Amid escalating labor tensions, Prime Minister Dr. Hubert Minnis has scheduled a meeting with all labor union heads at his office on Monday.
The meeting is a bid to address their many concerns, which have resulted in threats of industrial action across the country.
Labour Minister Dion Foulkes announced the upcoming meeting on the floor of the Senate yesterday.
“The prime minister will meet with all the presidents of all of the unions in the country, from both umbrella groups, this coming Monday at 10 a.m., at the Office of the Prime Minister,” Foulkes said.
“I have personally spoken to both Mr. Obie Ferguson [president of the Trade Union Congress] and to Mr. Bernard Evans [president of the National Congress of Trade Unions of The Bahamas] and both of them have accepted the invitation and they are preparing for that meeting.
“The prime minister will address the labor climate generally and also address specific issues as they relate to the individual unions.
“So, this will be a wonderful opportunity for the trade union movement to have a head-to-head with the prime minister, and I am very happy, as minister of labor, that this meeting is taking place at this time.”
Speaking to the current climate of the labor environment, Foulkes pointed to industrial agreement issues with employees of Morton Salt and Atlantis, as well as issues with employees of the Bahamas Telecommunications Company Ltd. regarding job security.
He noted that teachers at C.H. Reeves Junior High School have applied for a strike vote over concerns about their working conditions, and the nurses union is expected to hold a strike vote next week regarding a recently announced shift change.
In recent weeks, members of the Bahamas Nurses Union, the Consultant Physicians Staff Association (CPSA), the Bahamas Doctors Union, the Bahamas Union of Teachers, the Union of Tertiary Educators of The Bahamas, the Bahamas Industrial Manufacturers and Allied Workers Union, the Bahamas Communications and Public Officers Union, the Bahamas Communications and Public Managers Union and the Bahamas Hotel Catering and Allied Workers Union have all either demonstrated or threatened industrial action.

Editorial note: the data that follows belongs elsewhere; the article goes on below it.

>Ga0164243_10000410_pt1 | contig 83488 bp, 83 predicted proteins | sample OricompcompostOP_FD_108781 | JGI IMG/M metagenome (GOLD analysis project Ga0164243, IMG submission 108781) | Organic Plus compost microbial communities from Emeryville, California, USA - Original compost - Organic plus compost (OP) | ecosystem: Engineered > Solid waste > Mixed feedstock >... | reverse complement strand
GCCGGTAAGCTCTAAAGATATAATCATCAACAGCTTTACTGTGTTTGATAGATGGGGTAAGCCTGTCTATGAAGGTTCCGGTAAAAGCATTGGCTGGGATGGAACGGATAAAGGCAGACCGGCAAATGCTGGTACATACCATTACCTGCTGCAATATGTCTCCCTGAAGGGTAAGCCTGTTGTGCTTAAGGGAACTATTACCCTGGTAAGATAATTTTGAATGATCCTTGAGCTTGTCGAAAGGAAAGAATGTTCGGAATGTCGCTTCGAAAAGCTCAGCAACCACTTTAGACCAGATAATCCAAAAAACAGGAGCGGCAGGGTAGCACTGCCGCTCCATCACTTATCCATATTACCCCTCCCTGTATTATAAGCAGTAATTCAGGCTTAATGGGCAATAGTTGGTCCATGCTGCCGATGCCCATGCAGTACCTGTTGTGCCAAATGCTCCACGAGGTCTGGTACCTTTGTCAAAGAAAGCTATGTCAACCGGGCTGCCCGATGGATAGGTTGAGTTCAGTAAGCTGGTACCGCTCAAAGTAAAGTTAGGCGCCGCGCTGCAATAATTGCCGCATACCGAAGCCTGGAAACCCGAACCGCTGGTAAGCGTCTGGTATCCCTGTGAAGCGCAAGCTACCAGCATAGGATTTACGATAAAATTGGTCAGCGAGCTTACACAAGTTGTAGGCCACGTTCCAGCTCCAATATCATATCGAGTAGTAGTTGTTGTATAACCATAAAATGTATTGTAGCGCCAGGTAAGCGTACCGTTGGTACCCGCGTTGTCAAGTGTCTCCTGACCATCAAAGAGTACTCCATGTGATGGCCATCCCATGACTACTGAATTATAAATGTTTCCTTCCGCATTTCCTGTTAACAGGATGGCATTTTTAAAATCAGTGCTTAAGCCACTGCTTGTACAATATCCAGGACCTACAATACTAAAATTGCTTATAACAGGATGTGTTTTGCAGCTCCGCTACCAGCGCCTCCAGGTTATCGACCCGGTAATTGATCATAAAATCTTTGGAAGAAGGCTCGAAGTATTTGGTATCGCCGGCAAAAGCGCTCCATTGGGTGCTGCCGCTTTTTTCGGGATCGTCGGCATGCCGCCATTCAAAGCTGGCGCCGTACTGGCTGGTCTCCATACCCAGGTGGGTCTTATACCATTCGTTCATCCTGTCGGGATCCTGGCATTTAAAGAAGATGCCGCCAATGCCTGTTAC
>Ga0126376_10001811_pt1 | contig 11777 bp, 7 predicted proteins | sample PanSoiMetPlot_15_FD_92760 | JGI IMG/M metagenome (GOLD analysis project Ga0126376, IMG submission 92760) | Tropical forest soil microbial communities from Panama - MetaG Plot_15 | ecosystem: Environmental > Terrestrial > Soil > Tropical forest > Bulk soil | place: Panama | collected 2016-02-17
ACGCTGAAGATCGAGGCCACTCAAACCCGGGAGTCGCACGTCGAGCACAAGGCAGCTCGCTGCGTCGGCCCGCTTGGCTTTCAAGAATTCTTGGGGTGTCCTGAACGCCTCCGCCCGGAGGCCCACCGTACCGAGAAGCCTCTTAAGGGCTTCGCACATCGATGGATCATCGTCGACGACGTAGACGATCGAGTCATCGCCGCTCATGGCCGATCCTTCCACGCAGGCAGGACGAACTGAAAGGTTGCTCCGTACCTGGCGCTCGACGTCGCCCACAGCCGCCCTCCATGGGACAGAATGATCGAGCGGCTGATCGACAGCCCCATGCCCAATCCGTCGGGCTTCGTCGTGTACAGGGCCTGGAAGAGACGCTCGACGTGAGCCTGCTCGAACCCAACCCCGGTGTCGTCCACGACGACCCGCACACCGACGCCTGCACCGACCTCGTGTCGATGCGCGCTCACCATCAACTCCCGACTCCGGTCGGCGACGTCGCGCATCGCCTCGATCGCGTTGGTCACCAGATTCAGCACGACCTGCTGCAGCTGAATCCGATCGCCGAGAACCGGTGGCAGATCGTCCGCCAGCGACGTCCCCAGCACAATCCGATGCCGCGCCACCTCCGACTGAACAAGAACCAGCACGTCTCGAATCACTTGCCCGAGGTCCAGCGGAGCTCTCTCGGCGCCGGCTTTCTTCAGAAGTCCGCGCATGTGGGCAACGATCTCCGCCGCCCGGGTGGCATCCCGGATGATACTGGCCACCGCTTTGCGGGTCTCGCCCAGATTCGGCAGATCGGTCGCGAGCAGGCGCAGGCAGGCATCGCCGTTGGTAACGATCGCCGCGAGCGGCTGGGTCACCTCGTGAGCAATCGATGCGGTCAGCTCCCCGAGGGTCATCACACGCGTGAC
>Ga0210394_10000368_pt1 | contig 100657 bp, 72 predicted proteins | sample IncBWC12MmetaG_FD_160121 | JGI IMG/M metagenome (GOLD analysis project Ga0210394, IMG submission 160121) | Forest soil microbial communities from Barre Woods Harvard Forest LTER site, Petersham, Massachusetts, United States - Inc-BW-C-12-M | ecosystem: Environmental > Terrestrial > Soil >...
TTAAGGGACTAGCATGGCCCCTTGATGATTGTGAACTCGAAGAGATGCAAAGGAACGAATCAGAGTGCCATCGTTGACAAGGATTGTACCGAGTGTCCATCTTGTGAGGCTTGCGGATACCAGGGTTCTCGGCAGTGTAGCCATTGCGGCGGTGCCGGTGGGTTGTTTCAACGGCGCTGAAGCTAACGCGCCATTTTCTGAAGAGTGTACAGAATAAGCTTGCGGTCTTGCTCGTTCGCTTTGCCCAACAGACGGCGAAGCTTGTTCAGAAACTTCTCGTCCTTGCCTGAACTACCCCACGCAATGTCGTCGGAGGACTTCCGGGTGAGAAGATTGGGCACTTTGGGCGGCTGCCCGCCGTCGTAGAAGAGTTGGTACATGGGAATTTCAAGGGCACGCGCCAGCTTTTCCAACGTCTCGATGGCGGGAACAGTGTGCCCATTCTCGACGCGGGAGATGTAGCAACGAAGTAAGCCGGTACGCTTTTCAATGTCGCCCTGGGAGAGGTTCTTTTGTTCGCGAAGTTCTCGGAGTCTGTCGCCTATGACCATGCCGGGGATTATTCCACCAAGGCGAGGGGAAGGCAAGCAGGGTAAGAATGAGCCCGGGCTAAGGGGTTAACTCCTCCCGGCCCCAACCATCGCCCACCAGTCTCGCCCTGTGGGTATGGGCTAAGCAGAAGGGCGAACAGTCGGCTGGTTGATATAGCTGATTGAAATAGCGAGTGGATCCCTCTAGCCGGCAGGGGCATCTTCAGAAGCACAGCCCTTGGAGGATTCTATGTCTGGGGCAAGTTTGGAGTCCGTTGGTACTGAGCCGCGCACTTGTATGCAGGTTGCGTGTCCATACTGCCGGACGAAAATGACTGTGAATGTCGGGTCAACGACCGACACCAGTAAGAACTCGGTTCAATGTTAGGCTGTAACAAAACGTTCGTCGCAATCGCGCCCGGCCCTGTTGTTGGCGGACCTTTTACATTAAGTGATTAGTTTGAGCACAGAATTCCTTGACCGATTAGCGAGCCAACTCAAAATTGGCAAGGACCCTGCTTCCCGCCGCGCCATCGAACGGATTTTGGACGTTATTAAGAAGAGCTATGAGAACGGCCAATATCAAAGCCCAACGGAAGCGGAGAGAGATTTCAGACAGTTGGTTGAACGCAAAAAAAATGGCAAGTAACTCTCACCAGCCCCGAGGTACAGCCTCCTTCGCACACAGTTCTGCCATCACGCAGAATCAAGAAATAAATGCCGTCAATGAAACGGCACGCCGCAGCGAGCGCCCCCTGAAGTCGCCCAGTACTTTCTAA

The CPSA yesterday continued its third day of a withdrawal of services by more than 100 senior physicians throughout The Bahamas.
Foulkes’ announcement comes one day after Minnis promised he would be stepping in to resolve the issues with the CPSA and the Public Hospitals Authority.
The parties have been back and forth in negotiations for several weeks regarding the CPSA’s concerns with working conditions, a lack of health insurance and a salary increase.
Senior physicians initially requested $250,000 annually as a base salary, but CPSA President Dr. Locksley Munroe said they are willing to accept $75,000.
The PHA’s most recent counterproposal would have increased the base salary from $48,000 to $60,500.
But Munroe maintains that the offer was unacceptable.
In light of the upcoming meeting with the prime minister, Foulkes yesterday urged the senior doctors to return to work.
“I also wish to encourage the Consultant Physician Staff Association to return to work and return to normal duties, especially taking into consideration that the prime minister has invited the president of the affiliated union, Mr. Obie Ferguson, to a conference on Monday,” he said.